Hold on to your hats folks, because we're delving into the thrilling history of National Purge Day. Now, fret not, this isn't about what you might be thinking (definitely no dystopian, lawless chaos). Presumably, this day traces back to a less menacing, alternative meaning of purge: the act of cleansing or ridding of impurities - or just a day to do a great house cleaning!
It's national purge day on the 27th October.
After some intense online sleuthing, we've found that National Purge Day, as we know it, isn't rooted in any sci-fi horror film, but possibly a random call to encourage a digital or household cleanse. Our first recorded mention occurs on 27th Oct 2016 with a spike of 42 mentions - a day remarkable for its call to purge or clean... probably your closet, files or email inbox and not your neighborhood!
The term 'purge' essentially means to remove or get rid of something undesirable, and 'National Purge Day' therefore potentially suggests a communal effort to clean and de-clutter. This interpretation is a far departure from having any unsavory connotations, giving us all a little breathing room to laugh about how our imaginations went wild!
So in this spirit of cleanliness and positive vibes, let's warmly embrace 'National Purge Day' as a chance to socially distance ourselves from the clutter in our lives both physically and digitally, and reset to a sparkling clean slate.
The term 'purge' can be traced back to around 1350 AD when it entered the English language. It was derived from the Latin word 'purgare,' which means 'to purify' or 'to cleanse.' Initially, the term was primarily used in a religious context, referring to the act of purifying or cleansing oneself of sins through repentance.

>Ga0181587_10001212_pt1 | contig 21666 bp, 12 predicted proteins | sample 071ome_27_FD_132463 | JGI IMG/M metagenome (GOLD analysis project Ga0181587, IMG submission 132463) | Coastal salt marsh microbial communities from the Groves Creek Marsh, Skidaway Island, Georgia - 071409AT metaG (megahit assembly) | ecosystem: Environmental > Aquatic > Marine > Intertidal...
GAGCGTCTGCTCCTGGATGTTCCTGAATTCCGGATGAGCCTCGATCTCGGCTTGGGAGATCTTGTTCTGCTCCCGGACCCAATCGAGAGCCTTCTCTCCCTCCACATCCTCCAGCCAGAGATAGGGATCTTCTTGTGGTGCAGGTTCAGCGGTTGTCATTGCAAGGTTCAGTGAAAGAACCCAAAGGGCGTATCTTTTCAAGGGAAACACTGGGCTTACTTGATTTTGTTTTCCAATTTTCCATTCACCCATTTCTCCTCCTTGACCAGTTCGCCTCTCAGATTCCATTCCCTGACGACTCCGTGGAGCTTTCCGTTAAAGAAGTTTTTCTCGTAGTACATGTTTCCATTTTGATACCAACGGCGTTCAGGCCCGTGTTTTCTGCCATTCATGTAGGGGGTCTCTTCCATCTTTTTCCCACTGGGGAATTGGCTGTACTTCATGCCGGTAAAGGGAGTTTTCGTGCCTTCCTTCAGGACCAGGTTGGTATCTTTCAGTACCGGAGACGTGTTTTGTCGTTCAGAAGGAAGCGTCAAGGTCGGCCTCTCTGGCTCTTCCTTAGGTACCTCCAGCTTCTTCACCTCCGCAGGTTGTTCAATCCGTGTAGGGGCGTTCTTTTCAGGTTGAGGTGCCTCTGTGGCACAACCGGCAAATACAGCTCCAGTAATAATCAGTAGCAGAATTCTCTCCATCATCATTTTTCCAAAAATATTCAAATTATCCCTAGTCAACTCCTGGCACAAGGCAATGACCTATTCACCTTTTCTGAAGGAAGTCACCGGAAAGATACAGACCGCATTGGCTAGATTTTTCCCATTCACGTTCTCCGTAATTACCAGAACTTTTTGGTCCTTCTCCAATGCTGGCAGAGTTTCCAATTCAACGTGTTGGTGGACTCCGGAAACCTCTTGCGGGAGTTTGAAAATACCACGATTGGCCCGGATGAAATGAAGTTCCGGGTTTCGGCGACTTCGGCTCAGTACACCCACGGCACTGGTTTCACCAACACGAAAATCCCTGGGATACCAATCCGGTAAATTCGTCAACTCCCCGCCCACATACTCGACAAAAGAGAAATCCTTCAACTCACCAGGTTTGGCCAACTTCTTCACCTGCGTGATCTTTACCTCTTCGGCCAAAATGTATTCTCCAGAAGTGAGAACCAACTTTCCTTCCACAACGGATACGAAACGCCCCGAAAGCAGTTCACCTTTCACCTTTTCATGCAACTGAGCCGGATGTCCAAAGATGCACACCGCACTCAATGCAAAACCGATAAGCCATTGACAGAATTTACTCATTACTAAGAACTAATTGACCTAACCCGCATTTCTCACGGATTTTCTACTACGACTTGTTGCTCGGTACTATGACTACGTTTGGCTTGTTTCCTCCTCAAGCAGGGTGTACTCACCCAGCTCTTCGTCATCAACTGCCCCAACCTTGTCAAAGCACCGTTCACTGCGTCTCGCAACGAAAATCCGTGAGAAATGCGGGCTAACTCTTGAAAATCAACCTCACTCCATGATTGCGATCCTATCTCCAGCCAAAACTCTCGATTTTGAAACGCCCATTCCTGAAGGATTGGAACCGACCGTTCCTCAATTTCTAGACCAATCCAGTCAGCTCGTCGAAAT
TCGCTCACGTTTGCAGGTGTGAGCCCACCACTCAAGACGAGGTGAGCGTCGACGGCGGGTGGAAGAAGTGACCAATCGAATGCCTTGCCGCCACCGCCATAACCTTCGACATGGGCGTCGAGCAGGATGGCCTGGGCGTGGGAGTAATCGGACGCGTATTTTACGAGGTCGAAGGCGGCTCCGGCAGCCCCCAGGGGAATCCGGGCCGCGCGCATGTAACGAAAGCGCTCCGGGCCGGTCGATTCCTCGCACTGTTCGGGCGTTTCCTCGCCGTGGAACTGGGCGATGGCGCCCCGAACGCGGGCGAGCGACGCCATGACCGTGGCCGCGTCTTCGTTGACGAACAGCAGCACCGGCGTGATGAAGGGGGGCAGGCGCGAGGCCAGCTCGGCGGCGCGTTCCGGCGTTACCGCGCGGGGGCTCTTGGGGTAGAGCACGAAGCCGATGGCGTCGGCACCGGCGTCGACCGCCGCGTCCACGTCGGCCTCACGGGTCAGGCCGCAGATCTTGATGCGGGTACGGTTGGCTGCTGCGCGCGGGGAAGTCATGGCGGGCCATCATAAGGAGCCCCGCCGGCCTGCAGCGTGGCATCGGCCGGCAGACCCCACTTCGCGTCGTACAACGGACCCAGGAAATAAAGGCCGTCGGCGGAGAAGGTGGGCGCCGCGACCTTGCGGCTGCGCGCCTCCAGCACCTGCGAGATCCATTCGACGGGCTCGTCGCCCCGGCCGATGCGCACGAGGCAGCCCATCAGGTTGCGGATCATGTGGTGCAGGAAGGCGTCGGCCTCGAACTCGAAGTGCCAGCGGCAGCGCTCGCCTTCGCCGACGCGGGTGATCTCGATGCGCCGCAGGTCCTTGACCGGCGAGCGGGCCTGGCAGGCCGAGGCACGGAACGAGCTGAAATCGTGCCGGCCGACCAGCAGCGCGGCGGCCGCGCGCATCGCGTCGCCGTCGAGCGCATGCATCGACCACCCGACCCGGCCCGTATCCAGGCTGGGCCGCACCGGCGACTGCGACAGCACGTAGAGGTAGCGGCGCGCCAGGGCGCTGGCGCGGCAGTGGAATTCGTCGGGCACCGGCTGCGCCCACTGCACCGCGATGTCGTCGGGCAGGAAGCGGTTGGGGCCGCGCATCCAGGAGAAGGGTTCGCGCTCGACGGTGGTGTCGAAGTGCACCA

During the 16th century, the term 'purge' expanded its meaning to encompass the medical practice of removing harmful substances from the body. Physicians believed that certain illnesses were caused by an excess of bodily fluids or toxins. To treat these conditions, they would prescribe purgatives, substances that induced vomiting or bowel movements to cleanse the body.
In the 17th century, the term 'purge' took on a new connotation related to politics. It became associated with the act of removing or eliminating individuals or groups considered enemies or threats to a ruling power. Various rulers and regimes throughout history utilized political purges to consolidate their authority or suppress dissent. These purges often involved arrests, imprisonments, exiles, or executions.
The term 'purge' gained significant cultural impact in the 20th century. It became a popular theme in literature, films, and other forms of media, often depicting dystopian societies where the government or a totalitarian regime conducts mass purges to maintain control. This cultural portrayal contributed to the term's widespread recognition and association with oppressive regimes.
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